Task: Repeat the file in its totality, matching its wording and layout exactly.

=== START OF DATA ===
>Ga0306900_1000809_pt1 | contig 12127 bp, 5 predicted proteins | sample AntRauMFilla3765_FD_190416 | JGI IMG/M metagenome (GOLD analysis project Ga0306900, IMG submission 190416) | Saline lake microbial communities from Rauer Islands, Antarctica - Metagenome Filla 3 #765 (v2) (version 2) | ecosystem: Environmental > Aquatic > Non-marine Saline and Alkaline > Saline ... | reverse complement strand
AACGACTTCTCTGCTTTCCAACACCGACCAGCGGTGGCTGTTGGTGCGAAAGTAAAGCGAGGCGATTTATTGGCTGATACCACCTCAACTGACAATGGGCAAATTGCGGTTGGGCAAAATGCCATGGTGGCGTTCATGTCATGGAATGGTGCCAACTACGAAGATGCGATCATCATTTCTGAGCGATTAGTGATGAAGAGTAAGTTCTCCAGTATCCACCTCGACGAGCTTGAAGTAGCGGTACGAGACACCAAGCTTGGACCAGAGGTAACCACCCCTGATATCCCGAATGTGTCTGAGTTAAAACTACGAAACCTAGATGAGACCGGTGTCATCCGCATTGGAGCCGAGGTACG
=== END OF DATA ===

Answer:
>Ga0306900_1000809_pt1 | contig 12127 bp, 5 predicted proteins | sample AntRauMFilla3765_FD_190416 | JGI IMG/M metagenome (GOLD analysis project Ga0306900, IMG submission 190416) | Saline lake microbial communities from Rauer Islands, Antarctica - Metagenome Filla 3 #765 (v2) (version 2) | ecosystem: Environmental > Aquatic > Non-marine Saline and Alkaline > Saline ... | reverse complement strand
AACGACTTCTCTGCTTTCCAACACCGACCAGCGGTGGCTGTTGGTGCGAAAGTAAAGCGAGGCGATTTATTGGCTGATACCACCTCAACTGACAATGGGCAAATTGCGGTTGGGCAAAATGCCATGGTGGCGTTCATGTCATGGAATGGTGCCAACTACGAAGATGCGATCATCATTTCTGAGCGATTAGTGATGAAGAGTAAGTTCTCCAGTATCCACCTCGACGAGCTTGAAGTAGCGGTACGAGACACCAAGCTTGGACCAGAGGTAACCACCCCTGATATCCCGAATGTGTCTGAGTTAAAACTACGAAACCTAGATGAGACCGGTGTCATCCGCATTGGAGCCGAGGTACG